Running around with a maleta (suitcase)in one of the most fun traditions to do at the end of the year. This tradition requires some preparation, but not many things. All you need is a suitcase, some clothes in it, desire to travel during the new year, and a passport if you have one.You only have five minutes to run around the block before the year ends, thinking about all the places you want to go in the new year.
I have to be honest that I have done this a few times and have gotten great results!
This is an opportunity to pull out a map and point out all the Spanish speaking countries in the world. If possible, use GoogleEarth to take a virtual trip, then invite your students to get their suitcases ready (see freebie below).
Depending on the level of your students, you can choose the difficulty of their task. They could complete simple sentences such as “Yo quiero visitar _______________” or write a longer paragraph about the place where they want to go. For example:
1. Yo quiero visitar Colombia.
2. Colombia está en América del Sur.
3. En Colombia se habla español.
4. Los colores de la bandera de Colombia son amarillo, azul y rojo.
Make sure your students have their pasaportesin their suitcases, and have fun running around the room!
December 31st is an exciting day in Colombia and many other Spanish speaking countries. Everyone is focused on family and fiesta, and the resolutions and wishes for the New Year come to mind.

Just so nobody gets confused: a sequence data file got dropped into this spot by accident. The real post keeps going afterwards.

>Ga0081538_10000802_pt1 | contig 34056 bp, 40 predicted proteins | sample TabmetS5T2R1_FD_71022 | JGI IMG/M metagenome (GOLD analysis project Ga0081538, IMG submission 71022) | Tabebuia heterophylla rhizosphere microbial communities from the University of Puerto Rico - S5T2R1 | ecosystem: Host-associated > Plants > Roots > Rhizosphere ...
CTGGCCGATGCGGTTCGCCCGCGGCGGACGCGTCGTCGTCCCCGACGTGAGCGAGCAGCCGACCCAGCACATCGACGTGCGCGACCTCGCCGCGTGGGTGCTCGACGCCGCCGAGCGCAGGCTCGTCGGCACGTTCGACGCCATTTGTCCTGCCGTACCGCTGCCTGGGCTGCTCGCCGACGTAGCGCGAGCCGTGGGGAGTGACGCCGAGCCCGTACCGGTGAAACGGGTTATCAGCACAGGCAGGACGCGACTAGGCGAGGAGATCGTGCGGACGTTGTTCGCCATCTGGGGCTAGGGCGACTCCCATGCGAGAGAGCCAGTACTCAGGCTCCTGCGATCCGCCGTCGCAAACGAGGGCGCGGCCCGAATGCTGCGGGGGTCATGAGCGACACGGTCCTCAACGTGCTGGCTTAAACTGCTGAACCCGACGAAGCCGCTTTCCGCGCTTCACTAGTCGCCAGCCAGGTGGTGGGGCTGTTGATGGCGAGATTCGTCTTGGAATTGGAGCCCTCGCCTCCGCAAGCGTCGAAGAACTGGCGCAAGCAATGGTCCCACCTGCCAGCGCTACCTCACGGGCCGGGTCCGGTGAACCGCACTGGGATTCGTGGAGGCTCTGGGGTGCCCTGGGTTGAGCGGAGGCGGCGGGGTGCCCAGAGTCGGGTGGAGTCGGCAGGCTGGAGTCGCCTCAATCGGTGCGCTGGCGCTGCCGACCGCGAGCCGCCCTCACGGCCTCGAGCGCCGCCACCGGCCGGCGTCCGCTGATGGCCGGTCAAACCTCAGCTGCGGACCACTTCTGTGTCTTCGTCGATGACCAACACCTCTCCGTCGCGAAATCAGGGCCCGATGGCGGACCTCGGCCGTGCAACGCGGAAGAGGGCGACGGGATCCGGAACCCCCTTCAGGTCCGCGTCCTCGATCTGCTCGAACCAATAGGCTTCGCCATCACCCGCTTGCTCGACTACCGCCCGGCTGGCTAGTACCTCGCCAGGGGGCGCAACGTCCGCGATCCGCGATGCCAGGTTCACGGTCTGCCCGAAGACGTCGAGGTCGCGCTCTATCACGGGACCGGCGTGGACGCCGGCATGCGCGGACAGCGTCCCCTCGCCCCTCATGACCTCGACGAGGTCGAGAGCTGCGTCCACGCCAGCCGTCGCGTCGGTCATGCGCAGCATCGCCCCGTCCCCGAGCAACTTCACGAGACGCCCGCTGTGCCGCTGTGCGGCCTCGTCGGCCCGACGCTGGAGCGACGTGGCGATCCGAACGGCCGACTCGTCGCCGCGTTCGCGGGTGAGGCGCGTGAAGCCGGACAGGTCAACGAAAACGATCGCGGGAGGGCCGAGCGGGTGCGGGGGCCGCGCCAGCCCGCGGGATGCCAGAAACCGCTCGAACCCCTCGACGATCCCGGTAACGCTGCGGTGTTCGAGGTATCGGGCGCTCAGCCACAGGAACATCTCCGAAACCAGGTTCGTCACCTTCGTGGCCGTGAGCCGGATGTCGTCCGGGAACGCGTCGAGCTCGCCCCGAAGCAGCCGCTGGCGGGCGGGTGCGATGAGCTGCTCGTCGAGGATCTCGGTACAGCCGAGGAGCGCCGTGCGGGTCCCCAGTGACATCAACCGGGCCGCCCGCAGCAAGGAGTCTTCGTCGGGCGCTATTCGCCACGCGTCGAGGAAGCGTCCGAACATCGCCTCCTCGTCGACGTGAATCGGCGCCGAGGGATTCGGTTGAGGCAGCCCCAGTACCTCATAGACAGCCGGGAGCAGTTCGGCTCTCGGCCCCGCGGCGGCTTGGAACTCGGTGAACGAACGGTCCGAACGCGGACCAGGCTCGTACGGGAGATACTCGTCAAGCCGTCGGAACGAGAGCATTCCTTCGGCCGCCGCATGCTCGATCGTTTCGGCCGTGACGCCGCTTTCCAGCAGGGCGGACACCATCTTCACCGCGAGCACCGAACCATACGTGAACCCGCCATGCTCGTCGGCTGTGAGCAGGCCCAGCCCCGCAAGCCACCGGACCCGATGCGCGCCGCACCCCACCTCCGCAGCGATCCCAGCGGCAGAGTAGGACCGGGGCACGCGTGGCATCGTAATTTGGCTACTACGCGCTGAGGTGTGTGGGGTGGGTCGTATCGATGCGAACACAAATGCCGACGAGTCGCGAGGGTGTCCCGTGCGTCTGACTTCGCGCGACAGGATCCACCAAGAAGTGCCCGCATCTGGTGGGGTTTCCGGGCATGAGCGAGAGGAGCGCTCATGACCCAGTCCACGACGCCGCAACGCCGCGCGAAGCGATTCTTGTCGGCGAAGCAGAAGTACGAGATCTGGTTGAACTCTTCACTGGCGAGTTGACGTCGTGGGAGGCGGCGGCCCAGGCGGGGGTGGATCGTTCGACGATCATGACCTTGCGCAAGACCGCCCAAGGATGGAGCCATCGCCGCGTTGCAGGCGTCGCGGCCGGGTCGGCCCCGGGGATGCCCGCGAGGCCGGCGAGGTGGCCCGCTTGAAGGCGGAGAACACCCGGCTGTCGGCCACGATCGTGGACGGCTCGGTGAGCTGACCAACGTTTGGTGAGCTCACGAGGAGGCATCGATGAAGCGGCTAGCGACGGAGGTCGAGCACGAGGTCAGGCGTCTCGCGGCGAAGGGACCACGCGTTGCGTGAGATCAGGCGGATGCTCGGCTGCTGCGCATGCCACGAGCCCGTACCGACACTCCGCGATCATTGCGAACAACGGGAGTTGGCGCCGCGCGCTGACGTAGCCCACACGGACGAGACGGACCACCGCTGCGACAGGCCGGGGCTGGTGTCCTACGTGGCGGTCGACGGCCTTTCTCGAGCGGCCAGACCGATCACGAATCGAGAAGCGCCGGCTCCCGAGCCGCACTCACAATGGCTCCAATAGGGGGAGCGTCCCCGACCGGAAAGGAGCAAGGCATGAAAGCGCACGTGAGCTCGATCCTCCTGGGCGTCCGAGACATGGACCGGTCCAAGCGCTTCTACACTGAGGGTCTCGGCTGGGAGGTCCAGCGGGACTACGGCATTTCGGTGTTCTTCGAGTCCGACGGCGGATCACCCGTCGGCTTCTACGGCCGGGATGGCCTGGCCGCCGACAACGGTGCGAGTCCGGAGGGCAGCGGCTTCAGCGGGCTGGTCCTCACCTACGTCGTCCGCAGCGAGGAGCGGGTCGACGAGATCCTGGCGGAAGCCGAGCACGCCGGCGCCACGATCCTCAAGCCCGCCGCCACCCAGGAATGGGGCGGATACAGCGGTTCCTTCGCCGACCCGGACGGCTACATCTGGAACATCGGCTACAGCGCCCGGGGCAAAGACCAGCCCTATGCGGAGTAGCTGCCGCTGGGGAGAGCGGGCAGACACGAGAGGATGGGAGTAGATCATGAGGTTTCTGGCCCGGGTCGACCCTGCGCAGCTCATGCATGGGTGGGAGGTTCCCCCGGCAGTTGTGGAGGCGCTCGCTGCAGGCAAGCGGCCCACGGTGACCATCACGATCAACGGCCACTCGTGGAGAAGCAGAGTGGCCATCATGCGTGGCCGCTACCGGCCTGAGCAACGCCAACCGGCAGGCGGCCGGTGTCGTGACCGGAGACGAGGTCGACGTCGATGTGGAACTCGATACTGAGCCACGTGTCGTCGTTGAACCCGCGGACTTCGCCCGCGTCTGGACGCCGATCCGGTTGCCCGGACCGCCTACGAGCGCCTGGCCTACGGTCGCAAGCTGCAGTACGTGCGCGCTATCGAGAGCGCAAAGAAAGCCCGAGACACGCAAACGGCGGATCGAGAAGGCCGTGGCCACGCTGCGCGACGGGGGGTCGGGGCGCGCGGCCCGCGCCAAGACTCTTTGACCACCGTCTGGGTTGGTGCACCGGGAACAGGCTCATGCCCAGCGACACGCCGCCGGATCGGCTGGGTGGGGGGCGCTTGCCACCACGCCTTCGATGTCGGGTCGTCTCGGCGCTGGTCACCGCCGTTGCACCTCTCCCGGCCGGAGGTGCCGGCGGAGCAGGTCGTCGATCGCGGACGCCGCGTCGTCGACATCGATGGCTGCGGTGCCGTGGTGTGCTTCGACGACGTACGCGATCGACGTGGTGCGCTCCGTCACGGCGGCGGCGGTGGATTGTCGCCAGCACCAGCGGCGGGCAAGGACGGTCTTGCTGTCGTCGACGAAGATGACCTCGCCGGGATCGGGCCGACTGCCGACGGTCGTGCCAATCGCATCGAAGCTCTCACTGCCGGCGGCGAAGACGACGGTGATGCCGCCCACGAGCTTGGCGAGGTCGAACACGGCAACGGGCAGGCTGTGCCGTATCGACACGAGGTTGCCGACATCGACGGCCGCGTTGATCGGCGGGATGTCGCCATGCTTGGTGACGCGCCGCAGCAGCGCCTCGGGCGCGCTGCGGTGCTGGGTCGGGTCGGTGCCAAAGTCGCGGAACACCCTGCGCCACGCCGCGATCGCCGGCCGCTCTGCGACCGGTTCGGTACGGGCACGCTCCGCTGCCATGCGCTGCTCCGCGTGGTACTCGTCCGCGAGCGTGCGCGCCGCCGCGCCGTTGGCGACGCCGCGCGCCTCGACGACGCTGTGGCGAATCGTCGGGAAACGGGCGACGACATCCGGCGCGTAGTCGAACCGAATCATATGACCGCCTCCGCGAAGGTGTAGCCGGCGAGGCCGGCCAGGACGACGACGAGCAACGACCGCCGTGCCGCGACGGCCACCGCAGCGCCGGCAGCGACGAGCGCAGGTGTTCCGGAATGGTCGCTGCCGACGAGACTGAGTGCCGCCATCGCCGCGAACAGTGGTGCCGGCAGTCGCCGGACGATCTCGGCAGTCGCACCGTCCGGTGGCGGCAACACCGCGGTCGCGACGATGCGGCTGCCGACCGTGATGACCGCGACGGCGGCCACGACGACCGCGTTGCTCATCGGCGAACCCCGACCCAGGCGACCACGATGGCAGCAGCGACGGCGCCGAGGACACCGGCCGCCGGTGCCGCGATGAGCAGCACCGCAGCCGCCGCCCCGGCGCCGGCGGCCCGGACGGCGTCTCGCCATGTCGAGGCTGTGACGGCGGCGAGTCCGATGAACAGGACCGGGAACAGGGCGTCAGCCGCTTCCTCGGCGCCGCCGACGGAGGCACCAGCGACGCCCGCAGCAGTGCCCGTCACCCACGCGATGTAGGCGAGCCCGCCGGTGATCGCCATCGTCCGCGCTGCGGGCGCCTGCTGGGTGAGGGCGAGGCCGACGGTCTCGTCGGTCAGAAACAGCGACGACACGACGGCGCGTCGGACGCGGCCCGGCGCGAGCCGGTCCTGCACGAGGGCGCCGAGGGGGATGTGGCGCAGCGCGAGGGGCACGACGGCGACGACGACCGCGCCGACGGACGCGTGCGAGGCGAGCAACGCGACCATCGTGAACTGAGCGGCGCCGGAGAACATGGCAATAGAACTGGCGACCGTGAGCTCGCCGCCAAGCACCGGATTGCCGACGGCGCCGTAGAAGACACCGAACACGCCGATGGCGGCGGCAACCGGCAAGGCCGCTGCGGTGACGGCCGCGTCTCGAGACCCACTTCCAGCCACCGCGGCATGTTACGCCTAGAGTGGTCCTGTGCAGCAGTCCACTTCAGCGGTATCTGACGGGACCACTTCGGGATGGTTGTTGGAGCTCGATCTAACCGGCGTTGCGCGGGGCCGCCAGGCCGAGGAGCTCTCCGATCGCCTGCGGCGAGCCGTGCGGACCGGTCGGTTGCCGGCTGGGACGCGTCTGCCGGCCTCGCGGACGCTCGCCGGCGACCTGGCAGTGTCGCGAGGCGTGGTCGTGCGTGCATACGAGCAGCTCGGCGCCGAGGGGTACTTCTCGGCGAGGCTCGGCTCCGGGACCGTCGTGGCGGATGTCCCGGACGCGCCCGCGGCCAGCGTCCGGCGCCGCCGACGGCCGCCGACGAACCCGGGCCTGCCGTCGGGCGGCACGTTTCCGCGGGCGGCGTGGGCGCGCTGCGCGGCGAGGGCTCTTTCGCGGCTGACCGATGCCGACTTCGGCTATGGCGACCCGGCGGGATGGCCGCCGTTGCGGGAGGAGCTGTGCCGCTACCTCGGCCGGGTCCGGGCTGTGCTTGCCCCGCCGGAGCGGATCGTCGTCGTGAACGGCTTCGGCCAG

Those five minutes before the year ends are especially important. Yellow underwear for good luck, suitcases filled to go around the block, a dollar bill in your pocket and many other exciting and fun thing for a New Year.
My favorite tradition is “las Doce Uvas”. The tradition of eating twelve grapes that represent wishes for the New Year. Every grape is eaten when the bell of the end of the year strikes. It strikes 12 times before the New Year stars.
This is a fun tradition to share with your students. Depending on the level you teach have your students make pictures or write about their wishes on every grape (see freebie below). You can also create bunches of grapes (see freebie below) in class and have your students work on just one wish.
Here are some examples of wishes you can teach your students: 1. Yo deseo más recreo. 2. Yo deseo paz. 3. Yo deseo amor. 4. Yo deseo jugar. 5. Yo deseo ver películas en clase. 6. Yo deseo tomar una siesta. 7. Yo deseo comer dulces. 9. Yo deseo tener más amigos. 10. Yo deseo bailar. 11. Yo deseo aprender más español. 12. Yo deseo una fiesta.
Winter has finally arrived here in Boston. It’s time to start building snowmen, but even if snow never gets to the where you are, you can create opportunities to teach about seasons and weather in different parts of the world.
Here are some ideas:
1. Create your own snowman with felt fabric. Use it to teach or review colors, shapes, parts of the body, clothes and sizes.
This is how my snowman looks now:
2. Pin the Nose on the Snowman: I sing the fist part of “El Hombre de Nieve” song while one of the students puts the nose on the snowman.
3. Teach “El Hombre de Nieve” song with this video:
4. Snowman is also known as “Muñeco de Nieve”in Spanish. Here is another song.
5. Use this worksheet for your students to read the colors and color the different pieces according to what they read.
I have included two versions, one for readers and one for non-readers. I also included two versions: “El Hombre de Nieve” and “El Muñeco de Nieve.”
Every year on December 7th, Colombia celebrates “La Noche de las Velitas” (also known as El Día de las Velitas), a night filled with candles and joy to celebrate Virgin Mary. This night also marks the beginning of all Christmas activities in Colombia.